Guest Confidence, Trust, Safety and Security

What do we want to know about our guests or potential guests? How do we structure our market research efforts to get a handle on guest needs? Hotel guests can conceptualize the size of a room and or the quality of a hotel dining room, but what do we need to know to satisfy guest needs for safety and security? These questions all focus on a hotel’s positioning and therefore its sales and marketing efforts. The need for guests to have confidence and trust in a hotel is a lofty goal and perhaps hard to measure. Guests rightfully presume that a hotel has made a pledge to provide a safe and secure environment. This is reasonable expectation and the question for a hotel’s management team and or ownership is what message(s) and or indicators need to be shared to build confidence in a service environment and hotel products, for example, rooms, food and beverage and meeting space.

All over the world, hoteliers are sharing similar uncertainty towards the challenges they will face because of Covid-19. As guests’ fears were on the rise, the hotel industry was hit by a double-digit downfall in three major metrics: occupancy rate, average daily rate (ADR) and revenue per available room (Hotels Now, 2020). Actions tend to speak louder than words and a hotel’s guest wants to see what a hotel is doing to ensure a safe environment. At the beginning of the pandemic, the internet was full of information on cleaning protocols and new health standards being implemented by independent, brand and or franchise hotel products.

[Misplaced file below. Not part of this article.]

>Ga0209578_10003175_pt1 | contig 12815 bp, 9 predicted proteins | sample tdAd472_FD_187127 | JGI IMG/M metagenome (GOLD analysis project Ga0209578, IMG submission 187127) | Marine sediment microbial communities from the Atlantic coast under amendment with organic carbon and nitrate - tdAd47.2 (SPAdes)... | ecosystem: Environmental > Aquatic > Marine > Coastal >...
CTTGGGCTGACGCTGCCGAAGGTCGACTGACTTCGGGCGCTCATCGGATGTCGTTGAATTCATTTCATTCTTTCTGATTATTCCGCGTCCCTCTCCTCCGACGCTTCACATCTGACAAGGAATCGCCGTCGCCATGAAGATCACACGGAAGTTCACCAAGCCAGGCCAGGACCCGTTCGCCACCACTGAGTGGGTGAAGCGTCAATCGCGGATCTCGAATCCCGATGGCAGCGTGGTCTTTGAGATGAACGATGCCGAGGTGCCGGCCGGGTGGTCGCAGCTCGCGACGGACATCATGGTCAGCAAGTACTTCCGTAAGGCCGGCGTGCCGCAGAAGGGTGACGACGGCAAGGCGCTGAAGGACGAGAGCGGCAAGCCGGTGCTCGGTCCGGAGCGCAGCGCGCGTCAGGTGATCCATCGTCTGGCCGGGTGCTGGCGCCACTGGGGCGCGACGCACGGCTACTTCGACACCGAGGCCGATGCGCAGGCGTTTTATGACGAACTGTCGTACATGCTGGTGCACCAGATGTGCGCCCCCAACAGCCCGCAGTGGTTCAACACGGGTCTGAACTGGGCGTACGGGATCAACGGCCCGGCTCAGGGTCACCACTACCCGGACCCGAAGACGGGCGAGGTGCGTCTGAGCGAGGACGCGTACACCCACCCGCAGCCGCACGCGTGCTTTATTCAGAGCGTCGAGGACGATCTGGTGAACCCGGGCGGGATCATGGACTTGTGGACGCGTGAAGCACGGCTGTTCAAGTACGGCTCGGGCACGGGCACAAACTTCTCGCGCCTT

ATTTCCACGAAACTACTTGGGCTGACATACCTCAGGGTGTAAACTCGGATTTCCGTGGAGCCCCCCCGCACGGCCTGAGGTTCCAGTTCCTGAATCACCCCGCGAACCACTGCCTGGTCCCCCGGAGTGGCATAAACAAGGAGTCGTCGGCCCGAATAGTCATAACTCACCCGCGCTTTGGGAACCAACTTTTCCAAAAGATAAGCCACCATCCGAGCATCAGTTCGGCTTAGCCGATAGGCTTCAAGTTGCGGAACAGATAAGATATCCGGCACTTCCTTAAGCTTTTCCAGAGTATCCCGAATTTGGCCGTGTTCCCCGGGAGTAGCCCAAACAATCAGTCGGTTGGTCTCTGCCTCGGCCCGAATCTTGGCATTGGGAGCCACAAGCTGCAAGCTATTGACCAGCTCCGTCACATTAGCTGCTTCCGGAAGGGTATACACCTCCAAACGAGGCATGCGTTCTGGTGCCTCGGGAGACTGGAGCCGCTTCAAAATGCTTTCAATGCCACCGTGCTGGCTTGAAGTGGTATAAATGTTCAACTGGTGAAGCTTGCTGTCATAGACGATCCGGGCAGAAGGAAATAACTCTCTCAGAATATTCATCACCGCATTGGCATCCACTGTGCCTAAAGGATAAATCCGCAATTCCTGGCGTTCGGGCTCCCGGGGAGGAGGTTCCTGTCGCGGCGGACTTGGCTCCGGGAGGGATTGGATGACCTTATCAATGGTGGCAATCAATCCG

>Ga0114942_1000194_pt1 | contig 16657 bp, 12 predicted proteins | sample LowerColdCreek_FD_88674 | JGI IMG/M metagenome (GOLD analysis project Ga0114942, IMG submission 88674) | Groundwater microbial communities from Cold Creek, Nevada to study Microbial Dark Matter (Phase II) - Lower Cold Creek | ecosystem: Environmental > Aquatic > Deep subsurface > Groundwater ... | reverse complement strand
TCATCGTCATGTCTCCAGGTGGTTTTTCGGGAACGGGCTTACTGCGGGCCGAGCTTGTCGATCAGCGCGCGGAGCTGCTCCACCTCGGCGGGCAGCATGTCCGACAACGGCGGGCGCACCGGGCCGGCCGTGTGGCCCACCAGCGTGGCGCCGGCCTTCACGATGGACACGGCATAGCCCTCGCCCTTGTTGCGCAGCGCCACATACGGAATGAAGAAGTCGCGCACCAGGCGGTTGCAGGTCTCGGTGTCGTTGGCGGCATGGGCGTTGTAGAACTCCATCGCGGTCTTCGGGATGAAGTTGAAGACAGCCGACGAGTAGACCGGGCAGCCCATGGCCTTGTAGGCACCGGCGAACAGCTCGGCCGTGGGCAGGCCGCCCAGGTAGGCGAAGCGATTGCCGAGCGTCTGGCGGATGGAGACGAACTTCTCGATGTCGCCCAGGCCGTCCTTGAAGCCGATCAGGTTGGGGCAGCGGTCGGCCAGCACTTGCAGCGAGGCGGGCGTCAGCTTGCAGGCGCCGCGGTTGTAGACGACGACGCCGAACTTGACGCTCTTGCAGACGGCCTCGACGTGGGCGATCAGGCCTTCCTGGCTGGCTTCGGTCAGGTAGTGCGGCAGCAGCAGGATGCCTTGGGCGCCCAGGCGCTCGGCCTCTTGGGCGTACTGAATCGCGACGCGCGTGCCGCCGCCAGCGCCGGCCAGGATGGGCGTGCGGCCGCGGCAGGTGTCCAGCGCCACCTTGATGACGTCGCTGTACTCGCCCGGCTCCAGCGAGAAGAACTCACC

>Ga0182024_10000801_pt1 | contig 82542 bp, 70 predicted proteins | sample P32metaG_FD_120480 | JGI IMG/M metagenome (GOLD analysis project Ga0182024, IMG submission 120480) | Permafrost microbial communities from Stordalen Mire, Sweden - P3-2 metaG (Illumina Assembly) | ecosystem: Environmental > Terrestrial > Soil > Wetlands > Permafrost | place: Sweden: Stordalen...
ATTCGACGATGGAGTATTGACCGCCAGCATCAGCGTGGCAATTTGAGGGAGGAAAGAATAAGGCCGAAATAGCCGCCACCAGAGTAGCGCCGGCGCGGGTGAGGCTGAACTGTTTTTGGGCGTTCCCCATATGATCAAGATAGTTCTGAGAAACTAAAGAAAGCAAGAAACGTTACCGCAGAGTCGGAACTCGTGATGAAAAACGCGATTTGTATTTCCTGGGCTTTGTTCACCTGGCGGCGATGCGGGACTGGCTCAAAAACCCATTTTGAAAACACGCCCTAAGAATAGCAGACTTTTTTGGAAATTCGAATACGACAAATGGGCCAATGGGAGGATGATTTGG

From a marketing perspective there is an expectation now new standards that were developed and implemented have and will sustain and be enhanced as part of the operations future. Zhou (2020) noted steps to regain guest confidence, referring to a series of pledges and steps that follow a logical path going forward. His four-step process included: offering guests a piece of mind pledge, that would include sanitation, food safety, the use of medical protection equipment (gloves, masks etc.) and the use of new organization, industry and or government regulations and a marketing focus on public safety.

There has also been discussion of hiring safety experts and more. These individuals are related to crisis management plans (or referred to as risk management plans) and their implementation in a hotel environment. Crisis management was reputedly developed by the public relations industry, and it refers to the successful management of public as well as stakeholder opinions in the midst of a corporate disaster or scandal (Braverman, 1997). In business, several criteria generally define a crisis. The first characteristic is potential for injury to guests or staff and the second is damage to company assets. The third is how fast events are occurring and the fourth, how fast decisions must be made (Brewton, 1987).